One of you asked about buying single shares of stock for kids, et al, as gifts. I said I thought it was ridiculous (and wasteful in requiring the company to start sending quarterly and annual reports which your recipient may not even want) and suggested sending a framed canceled certificate for 1000 shares, and pointed you to Scripophily.com for this.
Tom Bolger: “I disagree. When you purchase scripophily, while it looks nice, it’s of no value. It’s just an expensive piece of paper. Depending on its collectible value, almost the cost of a real share. Not all of us are wealthy enough to purchase a ‘significant’ quantity of stock for a gift. But for the cost of a single share, yes, at a premium for the service, you not only get a nice piece of paper to hang on the wall but as a shareholder, you also receive an annual report and any giveaways (AT&T gives calling cards, Wrigley gives chewing gum). The real value is starting a child interested in stocks and hopefully a lifetime of successful investing. And after several years, who knows, maybe your $100 investment in a Dell may split several times and be worth $1,000. Now that’s a gift.”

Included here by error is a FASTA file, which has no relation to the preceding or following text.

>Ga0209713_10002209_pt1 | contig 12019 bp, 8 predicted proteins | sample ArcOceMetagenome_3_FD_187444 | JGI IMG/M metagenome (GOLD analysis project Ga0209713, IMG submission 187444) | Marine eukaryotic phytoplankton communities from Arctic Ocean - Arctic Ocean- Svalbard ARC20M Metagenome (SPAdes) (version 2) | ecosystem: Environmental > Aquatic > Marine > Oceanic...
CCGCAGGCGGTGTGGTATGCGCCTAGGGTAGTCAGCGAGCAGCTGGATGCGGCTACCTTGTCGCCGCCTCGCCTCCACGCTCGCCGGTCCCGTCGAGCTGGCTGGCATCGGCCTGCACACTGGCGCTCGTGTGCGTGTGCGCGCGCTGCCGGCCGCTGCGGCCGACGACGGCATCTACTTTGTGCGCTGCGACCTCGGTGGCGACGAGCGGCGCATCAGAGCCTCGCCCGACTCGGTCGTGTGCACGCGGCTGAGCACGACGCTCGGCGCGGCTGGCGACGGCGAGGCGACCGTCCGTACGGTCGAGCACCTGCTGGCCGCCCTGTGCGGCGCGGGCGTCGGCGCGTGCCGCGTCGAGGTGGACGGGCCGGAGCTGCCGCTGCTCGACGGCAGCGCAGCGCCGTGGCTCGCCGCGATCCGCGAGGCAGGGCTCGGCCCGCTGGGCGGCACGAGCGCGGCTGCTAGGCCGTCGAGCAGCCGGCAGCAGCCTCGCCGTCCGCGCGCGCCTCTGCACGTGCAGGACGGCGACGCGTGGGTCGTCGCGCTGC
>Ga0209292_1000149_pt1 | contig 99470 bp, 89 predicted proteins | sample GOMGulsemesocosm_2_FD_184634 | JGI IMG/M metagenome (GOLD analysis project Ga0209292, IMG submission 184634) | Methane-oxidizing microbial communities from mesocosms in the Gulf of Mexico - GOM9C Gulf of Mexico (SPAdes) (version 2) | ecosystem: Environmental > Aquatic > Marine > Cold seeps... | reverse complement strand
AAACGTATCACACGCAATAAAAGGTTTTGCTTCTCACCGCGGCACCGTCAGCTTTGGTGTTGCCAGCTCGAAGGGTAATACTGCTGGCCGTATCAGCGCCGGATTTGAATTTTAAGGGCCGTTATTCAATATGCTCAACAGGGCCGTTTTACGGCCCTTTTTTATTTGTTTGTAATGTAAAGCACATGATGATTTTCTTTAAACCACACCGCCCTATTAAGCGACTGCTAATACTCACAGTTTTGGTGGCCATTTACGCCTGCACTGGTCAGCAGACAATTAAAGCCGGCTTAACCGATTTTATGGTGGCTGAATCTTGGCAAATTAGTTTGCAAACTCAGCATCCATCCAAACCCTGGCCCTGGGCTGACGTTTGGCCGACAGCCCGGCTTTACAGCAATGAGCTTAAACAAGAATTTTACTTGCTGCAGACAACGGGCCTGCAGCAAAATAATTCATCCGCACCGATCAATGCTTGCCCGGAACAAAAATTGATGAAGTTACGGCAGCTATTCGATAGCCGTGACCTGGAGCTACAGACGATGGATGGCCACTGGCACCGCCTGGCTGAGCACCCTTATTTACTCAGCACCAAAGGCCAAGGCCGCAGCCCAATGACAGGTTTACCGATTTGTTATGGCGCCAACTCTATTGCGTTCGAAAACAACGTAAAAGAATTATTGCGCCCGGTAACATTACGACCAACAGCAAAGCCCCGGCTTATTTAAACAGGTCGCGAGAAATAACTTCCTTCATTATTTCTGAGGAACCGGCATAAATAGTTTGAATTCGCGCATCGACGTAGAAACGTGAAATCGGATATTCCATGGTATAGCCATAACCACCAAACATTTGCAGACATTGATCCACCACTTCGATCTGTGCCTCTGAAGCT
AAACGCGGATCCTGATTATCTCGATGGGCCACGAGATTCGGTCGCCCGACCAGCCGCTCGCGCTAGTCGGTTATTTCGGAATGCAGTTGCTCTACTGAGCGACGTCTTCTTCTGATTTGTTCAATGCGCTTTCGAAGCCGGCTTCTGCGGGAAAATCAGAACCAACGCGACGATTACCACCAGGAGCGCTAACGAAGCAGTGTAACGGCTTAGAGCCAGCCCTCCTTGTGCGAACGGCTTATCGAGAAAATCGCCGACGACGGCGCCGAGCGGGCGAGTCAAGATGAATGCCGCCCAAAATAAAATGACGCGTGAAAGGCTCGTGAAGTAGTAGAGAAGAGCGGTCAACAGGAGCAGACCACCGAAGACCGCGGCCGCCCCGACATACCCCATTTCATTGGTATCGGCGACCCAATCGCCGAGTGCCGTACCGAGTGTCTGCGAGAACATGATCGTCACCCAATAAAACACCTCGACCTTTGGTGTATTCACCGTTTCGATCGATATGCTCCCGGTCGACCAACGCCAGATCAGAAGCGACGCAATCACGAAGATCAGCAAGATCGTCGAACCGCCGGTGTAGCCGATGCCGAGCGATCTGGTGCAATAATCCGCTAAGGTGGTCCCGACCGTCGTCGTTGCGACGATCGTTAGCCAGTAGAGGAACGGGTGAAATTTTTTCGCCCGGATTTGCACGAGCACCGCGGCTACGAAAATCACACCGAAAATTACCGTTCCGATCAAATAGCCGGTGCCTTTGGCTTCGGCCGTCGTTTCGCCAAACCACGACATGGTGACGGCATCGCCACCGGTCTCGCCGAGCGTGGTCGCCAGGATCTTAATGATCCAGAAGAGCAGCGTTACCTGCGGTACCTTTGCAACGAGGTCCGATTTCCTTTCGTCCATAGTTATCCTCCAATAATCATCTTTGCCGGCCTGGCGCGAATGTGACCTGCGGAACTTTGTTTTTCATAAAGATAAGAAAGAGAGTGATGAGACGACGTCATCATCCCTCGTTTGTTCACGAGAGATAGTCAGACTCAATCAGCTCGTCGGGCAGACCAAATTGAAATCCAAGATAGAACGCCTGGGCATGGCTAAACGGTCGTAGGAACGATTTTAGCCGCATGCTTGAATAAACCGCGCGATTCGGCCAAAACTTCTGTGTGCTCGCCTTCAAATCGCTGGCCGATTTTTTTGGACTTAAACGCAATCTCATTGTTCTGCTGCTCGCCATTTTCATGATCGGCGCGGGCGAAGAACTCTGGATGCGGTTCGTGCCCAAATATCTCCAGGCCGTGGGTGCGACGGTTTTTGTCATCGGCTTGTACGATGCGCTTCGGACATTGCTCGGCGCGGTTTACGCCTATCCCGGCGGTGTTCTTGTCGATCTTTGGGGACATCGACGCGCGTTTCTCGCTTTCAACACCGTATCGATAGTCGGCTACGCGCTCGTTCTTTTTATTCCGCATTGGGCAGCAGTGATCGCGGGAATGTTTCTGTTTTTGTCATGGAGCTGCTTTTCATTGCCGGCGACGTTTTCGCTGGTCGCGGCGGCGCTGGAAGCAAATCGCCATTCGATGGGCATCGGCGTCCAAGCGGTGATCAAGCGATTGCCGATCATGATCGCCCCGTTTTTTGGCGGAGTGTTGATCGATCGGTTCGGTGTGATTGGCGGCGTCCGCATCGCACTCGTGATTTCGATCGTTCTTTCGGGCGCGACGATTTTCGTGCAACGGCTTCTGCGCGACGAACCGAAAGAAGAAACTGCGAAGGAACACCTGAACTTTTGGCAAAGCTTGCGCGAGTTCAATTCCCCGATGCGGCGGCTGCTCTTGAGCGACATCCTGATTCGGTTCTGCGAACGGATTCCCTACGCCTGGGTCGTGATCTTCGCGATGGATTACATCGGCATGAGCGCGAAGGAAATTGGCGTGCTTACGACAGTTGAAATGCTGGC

OK, on a less grumpy day, I suppose I can see this is no worse than getting the kid a Star Wars Imperial Cruiser or something. Maybe even a little better. Fine. First a share of Nike; soon an application to Wharton. Fair enough.
Tom found two sites devoted to this cause: Oneshare.com charges $35 (including shipping) plus the cost of the share itself. Add another $34 if you want it to arrive framed. A competitor: Framestock.com.
A current favorite on both sites: a $17 share of World Wrestling Federation stock. Yours, framed, for under a hundred bucks.
Quote of the Day
Surplus wealth is a sacred trust which its possessor is bound to administer in his lifetime for the good of the community.~Andrew Carnegie
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